Our author is absolutely not prepared to admit that bookshelves are a dying bree.
Last of all, I led my friend into the “shared room.” After many years, I had treated myself to a new television set, a cool Samsung model, the work of French designers. It stands on four spindly legs and resembles a sheep that’s been flattened by a steamroller. My friend nodded appreciatively, said, “Not bad, absolutely state of the art.” He seemed to like the TV, but then I noticed a furrow on his brow and a dark look in his eyes. “What?” I asked. “That,” he said, pointing to somewhere behind me as though he had seen a ghost there. But there was no ghost. I said, “It’s a bookshelf.” “Exactly,” was the reply – “What’s wrong with it?” I asked, “Is it tipping over?” – “No,” he said, “but … who in Heaven’s name still has a bookshelf these days? I mean… what for? It’s so – so yesterday.” He made a dismissive gesture. “Well,” I countered, “it is very practical, as shelves often are.” He smiled. Was that pity in his eyes? “There’s nothing wrong with shelves as such, but why keep books you’ve already read? A bookshelf is nothing but the educated person’s three-dimensional wallpaper, a massive boast: Look here! See how smart I am!” Perplexed, I fell silent, as he plowed on undeterred. “You’ll never use any of them again, all the tomes and novels; and a book is there to be consumed – or do you really intend to read them all again?”
My friend stepped up to the bookshelf, picked out a volume at random and read the title in an undertone. Harte Männer tanzen nicht (the original English title sounds better: Tough Guys Don’t Dance). He shook his head and said, with a firmer voice: Tough guys don’t have bookshelves, either. What a man needs is a few great coffee-table books, some of those big things Taschen publishes, a hefty one by someone like Helmut Newton. Now that’s got style.”
The “shared room” is called that because it’s the television room but also the library. Well, library sounds a bit much; there’s just one bookshelf in there, one crafted my father-in-law. My father-in-law was a surgeon. On retiring, he found himself a congenial occupation that allowed him to work with similar tools to the ones he used in the operating room and similarly to serve humanity: carpentry. When we told him we were looking for a bookshelf for our new home, he was there straight away, measuring up – and three days later the bookcase was in place: 300 centimeters long, 245 high, 25 deep, with adjustable-height shelves. I loved it from the first, and that was 13 years ago.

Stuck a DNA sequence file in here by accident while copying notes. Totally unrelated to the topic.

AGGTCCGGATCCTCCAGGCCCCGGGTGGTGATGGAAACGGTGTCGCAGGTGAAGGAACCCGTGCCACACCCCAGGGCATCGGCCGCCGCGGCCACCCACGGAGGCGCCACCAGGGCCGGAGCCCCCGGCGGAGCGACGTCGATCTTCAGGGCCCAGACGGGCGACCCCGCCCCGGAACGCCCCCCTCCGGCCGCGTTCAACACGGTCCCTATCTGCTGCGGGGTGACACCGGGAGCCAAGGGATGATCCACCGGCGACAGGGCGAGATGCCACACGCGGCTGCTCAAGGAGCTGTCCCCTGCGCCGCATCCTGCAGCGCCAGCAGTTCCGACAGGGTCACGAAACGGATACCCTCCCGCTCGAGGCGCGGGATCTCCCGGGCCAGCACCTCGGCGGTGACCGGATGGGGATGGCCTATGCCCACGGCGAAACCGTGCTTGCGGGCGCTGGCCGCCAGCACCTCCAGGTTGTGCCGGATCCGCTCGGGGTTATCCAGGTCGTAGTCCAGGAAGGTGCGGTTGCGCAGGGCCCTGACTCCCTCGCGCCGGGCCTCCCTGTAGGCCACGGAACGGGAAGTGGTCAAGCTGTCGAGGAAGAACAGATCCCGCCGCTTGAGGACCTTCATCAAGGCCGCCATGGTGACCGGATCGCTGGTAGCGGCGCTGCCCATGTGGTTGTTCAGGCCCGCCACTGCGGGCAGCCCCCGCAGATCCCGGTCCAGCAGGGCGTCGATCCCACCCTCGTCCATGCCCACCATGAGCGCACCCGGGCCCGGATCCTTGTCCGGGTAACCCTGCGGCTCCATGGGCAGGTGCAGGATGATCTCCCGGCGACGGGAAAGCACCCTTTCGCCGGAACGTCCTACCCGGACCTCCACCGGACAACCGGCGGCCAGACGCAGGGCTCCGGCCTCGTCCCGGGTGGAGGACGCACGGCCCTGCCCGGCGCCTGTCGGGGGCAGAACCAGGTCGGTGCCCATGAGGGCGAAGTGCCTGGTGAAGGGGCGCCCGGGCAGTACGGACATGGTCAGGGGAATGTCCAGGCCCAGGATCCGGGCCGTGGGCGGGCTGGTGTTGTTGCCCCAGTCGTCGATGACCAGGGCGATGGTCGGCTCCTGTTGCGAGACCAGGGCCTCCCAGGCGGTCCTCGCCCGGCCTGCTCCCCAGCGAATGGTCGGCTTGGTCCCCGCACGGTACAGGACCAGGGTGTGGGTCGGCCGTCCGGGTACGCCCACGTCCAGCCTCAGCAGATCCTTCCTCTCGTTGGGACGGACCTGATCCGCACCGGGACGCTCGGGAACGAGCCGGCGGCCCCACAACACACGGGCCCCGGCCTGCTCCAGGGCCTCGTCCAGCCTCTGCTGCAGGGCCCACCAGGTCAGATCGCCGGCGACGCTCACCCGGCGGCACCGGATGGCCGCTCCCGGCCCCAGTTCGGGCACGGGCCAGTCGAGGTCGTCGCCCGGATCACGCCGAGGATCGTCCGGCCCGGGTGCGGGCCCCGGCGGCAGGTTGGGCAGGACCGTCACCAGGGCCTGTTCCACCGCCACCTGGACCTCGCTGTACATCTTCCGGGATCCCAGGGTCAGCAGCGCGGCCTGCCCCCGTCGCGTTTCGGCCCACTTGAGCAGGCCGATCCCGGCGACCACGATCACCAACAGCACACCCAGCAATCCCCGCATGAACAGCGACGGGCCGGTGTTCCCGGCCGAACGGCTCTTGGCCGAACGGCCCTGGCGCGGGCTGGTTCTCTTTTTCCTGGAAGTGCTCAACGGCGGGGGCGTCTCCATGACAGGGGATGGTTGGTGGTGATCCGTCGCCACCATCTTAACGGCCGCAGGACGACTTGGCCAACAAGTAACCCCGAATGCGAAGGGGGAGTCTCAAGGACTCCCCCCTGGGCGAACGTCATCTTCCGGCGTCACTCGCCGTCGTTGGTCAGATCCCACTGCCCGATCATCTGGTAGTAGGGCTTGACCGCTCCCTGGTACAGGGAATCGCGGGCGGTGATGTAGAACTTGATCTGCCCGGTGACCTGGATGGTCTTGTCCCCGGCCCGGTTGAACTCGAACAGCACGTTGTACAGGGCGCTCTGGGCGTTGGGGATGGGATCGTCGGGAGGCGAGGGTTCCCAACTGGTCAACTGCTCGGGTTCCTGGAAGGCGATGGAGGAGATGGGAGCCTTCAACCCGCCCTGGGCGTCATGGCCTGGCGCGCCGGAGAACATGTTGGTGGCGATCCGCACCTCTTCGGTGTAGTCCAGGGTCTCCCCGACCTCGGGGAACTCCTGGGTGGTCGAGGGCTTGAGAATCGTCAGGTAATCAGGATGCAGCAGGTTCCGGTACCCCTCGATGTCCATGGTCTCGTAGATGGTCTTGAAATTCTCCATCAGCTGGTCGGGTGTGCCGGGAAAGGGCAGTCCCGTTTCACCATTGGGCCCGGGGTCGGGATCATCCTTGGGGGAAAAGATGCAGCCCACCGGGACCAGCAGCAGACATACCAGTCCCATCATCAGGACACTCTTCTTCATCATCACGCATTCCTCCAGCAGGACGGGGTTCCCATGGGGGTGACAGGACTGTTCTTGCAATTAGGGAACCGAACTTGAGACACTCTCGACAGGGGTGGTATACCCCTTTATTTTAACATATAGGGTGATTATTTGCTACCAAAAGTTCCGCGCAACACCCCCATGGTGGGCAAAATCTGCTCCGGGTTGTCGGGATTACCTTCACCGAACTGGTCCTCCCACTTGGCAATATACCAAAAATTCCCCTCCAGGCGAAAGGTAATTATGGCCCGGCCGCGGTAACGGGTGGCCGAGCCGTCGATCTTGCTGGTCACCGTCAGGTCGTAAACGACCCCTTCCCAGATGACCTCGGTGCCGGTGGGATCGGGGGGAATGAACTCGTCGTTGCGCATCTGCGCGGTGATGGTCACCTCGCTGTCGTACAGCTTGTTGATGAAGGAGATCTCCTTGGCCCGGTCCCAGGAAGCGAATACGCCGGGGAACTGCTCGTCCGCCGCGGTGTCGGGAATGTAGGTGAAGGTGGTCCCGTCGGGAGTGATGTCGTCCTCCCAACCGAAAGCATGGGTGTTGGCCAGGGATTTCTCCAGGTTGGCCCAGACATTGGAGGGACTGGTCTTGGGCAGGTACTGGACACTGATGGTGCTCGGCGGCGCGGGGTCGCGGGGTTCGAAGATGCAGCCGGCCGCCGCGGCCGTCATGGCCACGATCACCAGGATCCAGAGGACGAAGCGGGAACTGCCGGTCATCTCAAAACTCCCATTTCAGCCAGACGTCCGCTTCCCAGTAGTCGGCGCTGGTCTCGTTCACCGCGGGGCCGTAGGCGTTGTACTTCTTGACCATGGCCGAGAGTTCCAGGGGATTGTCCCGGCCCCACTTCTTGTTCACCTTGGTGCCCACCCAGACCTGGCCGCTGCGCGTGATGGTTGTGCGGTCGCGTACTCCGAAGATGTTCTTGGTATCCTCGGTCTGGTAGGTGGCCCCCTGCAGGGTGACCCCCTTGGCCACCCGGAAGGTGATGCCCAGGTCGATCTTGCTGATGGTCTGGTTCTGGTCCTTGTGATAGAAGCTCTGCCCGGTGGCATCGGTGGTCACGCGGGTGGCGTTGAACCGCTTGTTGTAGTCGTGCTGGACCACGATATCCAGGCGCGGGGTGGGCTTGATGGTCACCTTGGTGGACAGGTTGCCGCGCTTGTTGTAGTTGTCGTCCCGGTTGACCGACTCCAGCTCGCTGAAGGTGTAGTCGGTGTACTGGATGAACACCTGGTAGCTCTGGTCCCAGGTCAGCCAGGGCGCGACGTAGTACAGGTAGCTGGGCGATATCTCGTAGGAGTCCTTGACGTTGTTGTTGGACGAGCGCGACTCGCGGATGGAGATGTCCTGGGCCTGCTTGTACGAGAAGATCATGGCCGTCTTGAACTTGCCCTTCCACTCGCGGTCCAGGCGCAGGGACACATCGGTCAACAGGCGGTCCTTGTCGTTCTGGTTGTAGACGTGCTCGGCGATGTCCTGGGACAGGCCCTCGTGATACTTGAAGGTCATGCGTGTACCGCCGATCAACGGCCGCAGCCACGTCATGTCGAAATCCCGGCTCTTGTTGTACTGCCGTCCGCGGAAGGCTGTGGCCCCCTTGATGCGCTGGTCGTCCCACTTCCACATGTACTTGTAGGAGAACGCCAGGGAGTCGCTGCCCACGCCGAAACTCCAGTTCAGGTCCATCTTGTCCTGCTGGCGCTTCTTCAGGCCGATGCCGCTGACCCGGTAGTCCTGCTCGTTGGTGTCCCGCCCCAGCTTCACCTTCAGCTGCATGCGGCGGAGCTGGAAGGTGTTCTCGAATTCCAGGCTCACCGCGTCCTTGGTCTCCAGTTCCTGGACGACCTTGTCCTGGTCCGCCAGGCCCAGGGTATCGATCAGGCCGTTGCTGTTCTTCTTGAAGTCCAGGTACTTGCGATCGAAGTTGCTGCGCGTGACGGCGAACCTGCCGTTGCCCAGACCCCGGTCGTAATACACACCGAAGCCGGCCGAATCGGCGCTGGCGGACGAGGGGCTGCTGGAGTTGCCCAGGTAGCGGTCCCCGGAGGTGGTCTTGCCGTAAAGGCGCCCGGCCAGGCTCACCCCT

There are 847 books in it right now. They are thin, thick, so so, light, heavy, illustrated, linen-bound. Some I devoured, others I only got halfway through and still others I closed after just a page. What they all have in common is that I want to have them close. Because I need them.
Maybe it has something to do with the fact that I come from a home where there was no bookshelf – because there were no books. There was a bible, but no one ever really read it. It had been a give-away at my parents’ wedding and lay henceforth collecting dust on their nightstand. There was also my father’s tractor handbook, but otherwise there were no books. Books only entered my life later on (but were all the more important to me for that). Maybe that’s why I want to have them around me. Because I missed them back then, even though I wasn’t aware that I missed them? So that I can reach for them and the information they contain anytime? A good phrase or a clever thought can sometimes help you to cope with the daily round, after all – even if it’s a title like Tough Guys Don’t Dance, which actually happens to be an amazing book by Normal Mailer.
And yes, maybe I really will read them all again, one day, when I have the time to read them entirely at my leisure, one after the other. The more I think about it, the more appealing that notion becomes.